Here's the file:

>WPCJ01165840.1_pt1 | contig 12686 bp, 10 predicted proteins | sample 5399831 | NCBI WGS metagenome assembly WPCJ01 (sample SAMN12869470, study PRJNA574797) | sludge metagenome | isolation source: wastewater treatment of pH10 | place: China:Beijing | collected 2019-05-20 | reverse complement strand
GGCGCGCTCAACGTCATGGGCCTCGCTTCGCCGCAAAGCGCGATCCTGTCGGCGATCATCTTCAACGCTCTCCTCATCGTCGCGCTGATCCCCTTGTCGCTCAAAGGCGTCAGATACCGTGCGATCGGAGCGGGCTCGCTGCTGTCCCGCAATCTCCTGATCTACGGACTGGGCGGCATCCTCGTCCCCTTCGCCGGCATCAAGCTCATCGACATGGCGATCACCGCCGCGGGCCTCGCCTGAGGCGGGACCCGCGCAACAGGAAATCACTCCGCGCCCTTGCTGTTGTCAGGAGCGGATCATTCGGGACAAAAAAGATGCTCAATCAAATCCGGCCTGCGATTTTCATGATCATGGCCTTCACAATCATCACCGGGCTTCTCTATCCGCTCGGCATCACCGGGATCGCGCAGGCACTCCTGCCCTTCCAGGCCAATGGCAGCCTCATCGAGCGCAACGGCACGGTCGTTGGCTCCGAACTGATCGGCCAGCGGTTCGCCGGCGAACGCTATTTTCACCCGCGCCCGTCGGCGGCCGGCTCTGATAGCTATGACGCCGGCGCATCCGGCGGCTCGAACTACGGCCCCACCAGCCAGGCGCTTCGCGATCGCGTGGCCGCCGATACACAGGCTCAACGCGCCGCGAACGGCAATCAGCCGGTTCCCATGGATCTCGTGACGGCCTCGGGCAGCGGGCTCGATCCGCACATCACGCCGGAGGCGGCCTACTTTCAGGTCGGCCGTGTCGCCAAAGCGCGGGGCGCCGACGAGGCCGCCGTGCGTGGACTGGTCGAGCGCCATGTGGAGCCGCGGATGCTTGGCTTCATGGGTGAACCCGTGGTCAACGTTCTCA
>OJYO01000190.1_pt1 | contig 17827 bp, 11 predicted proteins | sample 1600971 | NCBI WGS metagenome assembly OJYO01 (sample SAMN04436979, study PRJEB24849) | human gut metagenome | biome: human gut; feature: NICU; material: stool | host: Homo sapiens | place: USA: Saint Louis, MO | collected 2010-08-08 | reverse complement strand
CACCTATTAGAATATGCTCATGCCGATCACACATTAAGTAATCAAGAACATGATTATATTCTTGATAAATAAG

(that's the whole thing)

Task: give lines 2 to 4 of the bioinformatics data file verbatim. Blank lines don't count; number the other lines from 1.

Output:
GGCGCGCTCAACGTCATGGGCCTCGCTTCGCCGCAAAGCGCGATCCTGTCGGCGATCATCTTCAACGCTCTCCTCATCGTCGCGCTGATCCCCTTGTCGCTCAAAGGCGTCAGATACCGTGCGATCGGAGCGGGCTCGCTGCTGTCCCGCAATCTCCTGATCTACGGACTGGGCGGCATCCTCGTCCCCTTCGCCGGCATCAAGCTCATCGACATGGCGATCACCGCCGCGGGCCTCGCCTGAGGCGGGACCCGCGCAACAGGAAATCACTCCGCGCCCTTGCTGTTGTCAGGAGCGGATCATTCGGGACAAAAAAGATGCTCAATCAAATCCGGCCTGCGATTTTCATGATCATGGCCTTCACAATCATCACCGGGCTTCTCTATCCGCTCGGCATCACCGGGATCGCGCAGGCACTCCTGCCCTTCCAGGCCAATGGCAGCCTCATCGAGCGCAACGGCACGGTCGTTGGCTCCGAACTGATCGGCCAGCGGTTCGCCGGCGAACGCTATTTTCACCCGCGCCCGTCGGCGGCCGGCTCTGATAGCTATGACGCCGGCGCATCCGGCGGCTCGAACTACGGCCCCACCAGCCAGGCGCTTCGCGATCGCGTGGCCGCCGATACACAGGCTCAACGCGCCGCGAACGGCAATCAGCCGGTTCCCATGGATCTCGTGACGGCCTCGGGCAGCGGGCTCGATCCGCACATCACGCCGGAGGCGGCCTACTTTCAGGTCGGCCGTGTCGCCAAAGCGCGGGGCGCCGACGAGGCCGCCGTGCGTGGACTGGTCGAGCGCCATGTGGAGCCGCGGATGCTTGGCTTCATGGGTGAACCCGTGGTCAACGTTCTCA
>OJYO01000190.1_pt1 | contig 17827 bp, 11 predicted proteins | sample 1600971 | NCBI WGS metagenome assembly OJYO01 (sample SAMN04436979, study PRJEB24849) | human gut metagenome | biome: human gut; feature: NICU; material: stool | host: Homo sapiens | place: USA: Saint Louis, MO | collected 2010-08-08 | reverse complement strand
CACCTATTAGAATATGCTCATGCCGATCACACATTAAGTAATCAAGAACATGATTATATTCTTGATAAATAAG